WASHINGTON (Reuters) - Defense Secretary Leon Panetta will this week unveil the results of a strategic review of security interests which will guide billions of dollars in military spending cuts over the next decade, officials said on Tuesday.
The review is expected to include a recommendation that the United States abandon its long-held goal of being able to fight and win two wars simultaneously, an Obama administration official said.
Instead, the United States should aim to fight and win one major war while still being able to meet and "spoil" any aggressive designs by a second adversary, said the official, speaking on condition of anonymity.
Panetta and General Martin Dempsey, chairman of the Joint Chiefs of Staff, will hold a news conference on Thursday to offer details of the review, initiated last year after President Barack Obama asked defense officials to cut some $400 billion in planned spending over 12 years.
The spending reductions, while not yet set in stone, are expected to trim the number of military and civilian defense personnel, delay or cut back on some high-profile weapons systems like the radar-evading F-35 Joint Strike Fighter and take steps to control spiraling health-care costs.
The Pentagon and White House declined to discuss the contents of the strategic review ahead of Thursday's news conference. But White House spokesman Jay Carney said Obama had been "deeply involved" in the process, meeting Panetta, Dempsey and others, including top combat commanders.
Carney said the strategy recognized "that we are at a turning point after a decade of war, with new challenges and opportunities that call for a reshaping of our defense priorities."
The results of the strategic review come as the Pentagon begins a broad discussion of spending issues ahead of the official February 6 release of President Barack Obama's budget for the 2013 fiscal year, which begins in October.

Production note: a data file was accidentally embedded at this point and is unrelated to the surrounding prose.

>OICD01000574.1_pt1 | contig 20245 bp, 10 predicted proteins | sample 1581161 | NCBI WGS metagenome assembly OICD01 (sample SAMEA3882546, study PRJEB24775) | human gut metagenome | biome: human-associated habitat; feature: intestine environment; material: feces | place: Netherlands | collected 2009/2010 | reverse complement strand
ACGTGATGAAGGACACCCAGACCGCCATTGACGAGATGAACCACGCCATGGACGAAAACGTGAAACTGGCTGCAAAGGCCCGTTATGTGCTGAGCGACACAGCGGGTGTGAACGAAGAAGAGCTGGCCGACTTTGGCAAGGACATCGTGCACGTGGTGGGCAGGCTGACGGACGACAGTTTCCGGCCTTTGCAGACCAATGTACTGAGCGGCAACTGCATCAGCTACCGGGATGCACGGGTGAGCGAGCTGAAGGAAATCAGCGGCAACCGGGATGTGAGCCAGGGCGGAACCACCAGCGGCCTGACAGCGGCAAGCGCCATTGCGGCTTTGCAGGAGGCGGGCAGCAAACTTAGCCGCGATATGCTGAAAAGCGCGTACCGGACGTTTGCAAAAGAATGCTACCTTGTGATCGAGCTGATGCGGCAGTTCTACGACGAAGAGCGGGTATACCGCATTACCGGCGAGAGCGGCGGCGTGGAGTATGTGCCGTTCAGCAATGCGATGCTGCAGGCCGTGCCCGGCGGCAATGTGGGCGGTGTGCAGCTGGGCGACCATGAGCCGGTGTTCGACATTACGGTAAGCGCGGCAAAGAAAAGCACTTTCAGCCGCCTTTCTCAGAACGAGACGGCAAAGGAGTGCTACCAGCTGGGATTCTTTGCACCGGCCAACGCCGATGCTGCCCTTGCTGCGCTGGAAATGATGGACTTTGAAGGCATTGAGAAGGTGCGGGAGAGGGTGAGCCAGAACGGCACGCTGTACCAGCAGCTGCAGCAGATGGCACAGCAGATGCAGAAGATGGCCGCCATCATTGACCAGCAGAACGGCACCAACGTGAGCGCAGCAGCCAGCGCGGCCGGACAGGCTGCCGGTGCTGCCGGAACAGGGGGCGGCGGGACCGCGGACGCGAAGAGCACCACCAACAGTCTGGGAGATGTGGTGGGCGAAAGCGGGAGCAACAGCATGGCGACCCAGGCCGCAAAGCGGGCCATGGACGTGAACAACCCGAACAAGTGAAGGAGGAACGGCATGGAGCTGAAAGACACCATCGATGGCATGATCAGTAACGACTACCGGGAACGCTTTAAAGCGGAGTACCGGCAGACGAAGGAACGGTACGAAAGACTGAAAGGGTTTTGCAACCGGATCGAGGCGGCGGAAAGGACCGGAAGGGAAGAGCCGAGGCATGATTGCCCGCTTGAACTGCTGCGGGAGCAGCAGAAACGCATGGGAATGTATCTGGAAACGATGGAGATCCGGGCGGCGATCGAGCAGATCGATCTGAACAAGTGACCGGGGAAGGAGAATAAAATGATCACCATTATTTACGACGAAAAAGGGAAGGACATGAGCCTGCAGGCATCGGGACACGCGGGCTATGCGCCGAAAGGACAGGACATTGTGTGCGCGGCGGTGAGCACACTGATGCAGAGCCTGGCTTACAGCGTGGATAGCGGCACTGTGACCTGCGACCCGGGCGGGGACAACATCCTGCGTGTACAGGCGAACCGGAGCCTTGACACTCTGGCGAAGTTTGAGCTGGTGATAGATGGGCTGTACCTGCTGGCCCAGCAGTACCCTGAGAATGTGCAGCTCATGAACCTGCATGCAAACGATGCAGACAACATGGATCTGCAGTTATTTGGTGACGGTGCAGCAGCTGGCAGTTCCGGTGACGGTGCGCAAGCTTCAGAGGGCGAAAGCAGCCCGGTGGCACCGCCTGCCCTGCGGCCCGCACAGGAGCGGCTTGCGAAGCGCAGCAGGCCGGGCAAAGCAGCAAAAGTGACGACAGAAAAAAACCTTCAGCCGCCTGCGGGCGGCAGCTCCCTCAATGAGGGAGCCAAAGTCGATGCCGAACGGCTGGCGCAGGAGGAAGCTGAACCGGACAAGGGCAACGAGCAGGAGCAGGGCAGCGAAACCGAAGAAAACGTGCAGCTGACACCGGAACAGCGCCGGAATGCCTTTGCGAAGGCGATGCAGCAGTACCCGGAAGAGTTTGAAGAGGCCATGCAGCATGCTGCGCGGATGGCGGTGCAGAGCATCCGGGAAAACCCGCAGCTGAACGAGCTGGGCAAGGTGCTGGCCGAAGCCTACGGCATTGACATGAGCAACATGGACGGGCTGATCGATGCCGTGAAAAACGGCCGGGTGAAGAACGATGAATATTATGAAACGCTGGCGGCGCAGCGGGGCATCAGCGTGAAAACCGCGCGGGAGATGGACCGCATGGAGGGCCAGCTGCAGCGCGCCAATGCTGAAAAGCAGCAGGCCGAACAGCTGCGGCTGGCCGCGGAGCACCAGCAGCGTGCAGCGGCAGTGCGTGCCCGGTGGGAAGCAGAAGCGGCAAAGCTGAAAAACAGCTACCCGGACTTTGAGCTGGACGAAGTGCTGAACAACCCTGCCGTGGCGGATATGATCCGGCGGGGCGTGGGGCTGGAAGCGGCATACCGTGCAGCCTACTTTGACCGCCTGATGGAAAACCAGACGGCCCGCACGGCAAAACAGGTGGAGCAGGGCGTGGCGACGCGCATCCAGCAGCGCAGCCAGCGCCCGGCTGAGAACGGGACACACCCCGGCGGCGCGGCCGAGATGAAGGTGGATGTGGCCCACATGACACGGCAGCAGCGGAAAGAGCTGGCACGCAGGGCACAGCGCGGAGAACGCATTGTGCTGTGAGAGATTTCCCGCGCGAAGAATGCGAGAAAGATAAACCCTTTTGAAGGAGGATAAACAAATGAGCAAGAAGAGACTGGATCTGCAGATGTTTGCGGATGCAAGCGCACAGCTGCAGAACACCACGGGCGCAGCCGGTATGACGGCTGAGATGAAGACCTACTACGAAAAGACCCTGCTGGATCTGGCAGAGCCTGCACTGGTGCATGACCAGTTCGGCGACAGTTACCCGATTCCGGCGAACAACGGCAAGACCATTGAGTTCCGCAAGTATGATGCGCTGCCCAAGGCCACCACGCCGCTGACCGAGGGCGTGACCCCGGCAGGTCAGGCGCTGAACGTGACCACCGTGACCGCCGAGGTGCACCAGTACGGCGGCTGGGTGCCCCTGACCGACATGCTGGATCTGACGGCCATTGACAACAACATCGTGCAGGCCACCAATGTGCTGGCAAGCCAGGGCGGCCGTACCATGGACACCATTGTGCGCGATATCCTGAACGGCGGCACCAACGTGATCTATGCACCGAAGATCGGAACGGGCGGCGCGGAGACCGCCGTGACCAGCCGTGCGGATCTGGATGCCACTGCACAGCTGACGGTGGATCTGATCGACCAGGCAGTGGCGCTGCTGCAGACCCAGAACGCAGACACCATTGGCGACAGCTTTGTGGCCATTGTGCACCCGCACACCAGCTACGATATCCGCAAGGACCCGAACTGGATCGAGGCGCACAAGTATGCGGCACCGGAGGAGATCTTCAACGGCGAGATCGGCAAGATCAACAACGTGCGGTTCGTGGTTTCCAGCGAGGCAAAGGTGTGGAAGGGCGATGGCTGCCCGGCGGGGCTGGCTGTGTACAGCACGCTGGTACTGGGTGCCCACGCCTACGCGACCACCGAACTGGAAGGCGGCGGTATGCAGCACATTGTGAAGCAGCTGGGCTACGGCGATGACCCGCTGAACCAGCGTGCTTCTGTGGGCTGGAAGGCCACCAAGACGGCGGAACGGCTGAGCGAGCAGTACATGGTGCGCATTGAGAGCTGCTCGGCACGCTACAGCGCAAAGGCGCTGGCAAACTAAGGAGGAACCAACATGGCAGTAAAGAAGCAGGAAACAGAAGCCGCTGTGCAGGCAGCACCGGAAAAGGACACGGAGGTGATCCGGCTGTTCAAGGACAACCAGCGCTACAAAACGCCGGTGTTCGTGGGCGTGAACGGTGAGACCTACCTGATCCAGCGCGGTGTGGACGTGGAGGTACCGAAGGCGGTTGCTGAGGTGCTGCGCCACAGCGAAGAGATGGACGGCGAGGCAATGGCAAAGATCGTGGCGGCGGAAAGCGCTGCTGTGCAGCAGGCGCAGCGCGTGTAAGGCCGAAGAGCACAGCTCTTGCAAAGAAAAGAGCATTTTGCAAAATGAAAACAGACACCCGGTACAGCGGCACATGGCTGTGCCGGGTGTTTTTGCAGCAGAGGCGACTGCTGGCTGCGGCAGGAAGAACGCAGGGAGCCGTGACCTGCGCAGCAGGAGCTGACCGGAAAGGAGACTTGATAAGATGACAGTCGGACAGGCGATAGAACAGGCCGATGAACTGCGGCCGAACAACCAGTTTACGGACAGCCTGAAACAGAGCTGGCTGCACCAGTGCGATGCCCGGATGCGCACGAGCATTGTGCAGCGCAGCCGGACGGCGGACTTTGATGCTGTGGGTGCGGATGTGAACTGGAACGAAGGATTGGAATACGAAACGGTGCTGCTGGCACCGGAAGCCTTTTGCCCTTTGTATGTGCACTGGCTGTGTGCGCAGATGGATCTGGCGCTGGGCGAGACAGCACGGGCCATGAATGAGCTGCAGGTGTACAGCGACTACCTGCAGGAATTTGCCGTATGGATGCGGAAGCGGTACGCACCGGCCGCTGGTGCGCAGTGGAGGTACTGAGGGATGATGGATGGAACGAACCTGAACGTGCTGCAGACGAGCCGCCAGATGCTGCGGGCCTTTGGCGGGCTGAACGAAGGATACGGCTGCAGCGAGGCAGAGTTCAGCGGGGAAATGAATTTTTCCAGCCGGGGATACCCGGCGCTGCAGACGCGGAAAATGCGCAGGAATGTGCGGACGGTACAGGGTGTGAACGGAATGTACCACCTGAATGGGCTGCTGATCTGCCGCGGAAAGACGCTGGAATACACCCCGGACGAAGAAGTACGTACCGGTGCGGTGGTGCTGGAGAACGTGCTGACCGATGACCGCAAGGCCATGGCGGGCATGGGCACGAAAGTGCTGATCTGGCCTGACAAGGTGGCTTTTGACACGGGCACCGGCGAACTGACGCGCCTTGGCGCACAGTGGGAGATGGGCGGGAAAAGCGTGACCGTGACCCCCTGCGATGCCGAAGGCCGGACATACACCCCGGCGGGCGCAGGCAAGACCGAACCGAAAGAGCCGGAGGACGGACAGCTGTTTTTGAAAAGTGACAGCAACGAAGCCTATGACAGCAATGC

Panetta decided to preview the strategic review early in the year to give lawmakers ample time to absorb and digest it ahead of the formal budget announcement, one defense official said.
Former Defense Secretary Robert Gates made a similar move last January and Pentagon leaders felt it was "a good way of doing it," the defense official said.
A second senior defense official said Panetta would unveil some details affecting major weapons programs but added that he did not expect a big number of program cancellations or the kind of "bloodbath" Gates announced in April 2009, when he killed or cut back on many weapons systems.
Major U.S. defense contractors like Lockheed Martin, Boeing and Northrop Grumman have been anxiously awaiting news about any major program cuts in the new budget.
The senior defense official, who spoke on condition of anonymity, said the cuts were "not going to be without pain for industry."
Gates launched the strategic review last summer to guide decisions on where the Pentagon could best cut personnel, weapons programs and other spending without jeopardizing U.S. strategic interests.
Since then Obama and Congress, in an effort to get control of the government's huge deficits, agreed on a budget deal that could cut projected defense spending by more than $1 trillion over the next decade.
The first round of cuts will reduce spending by $350 billion to nearly $500 billion, depending on whether it is compared to Congressional Budget Office projections or the Pentagon's own projections of defense spending.
The Defense Department is facing a second round of across-the-board cuts that could reduce spending by another $600 billion after a so-called congressional "super committee" failed to agree on alternative ways to reduce the budget.
It was unclear whether senior congressional leaders had been briefed yet on the final details of the strategic review, but one committee staffer said Panetta had met with eight top lawmakers late last year.
"We would be surprised if any announcement he made this week strayed too far from that conversation," the staffer said on condition of anonymity.
The staffer said he expected Panetta's review to show that cuts to Pentagon spending would be "deep and real" and would "highlight how damaging and dangerous" it would be to allow the second round of defense budget cuts to go through.
Additional reporting by Caren Bohan and Laura MacInnis; editing by Todd Eastham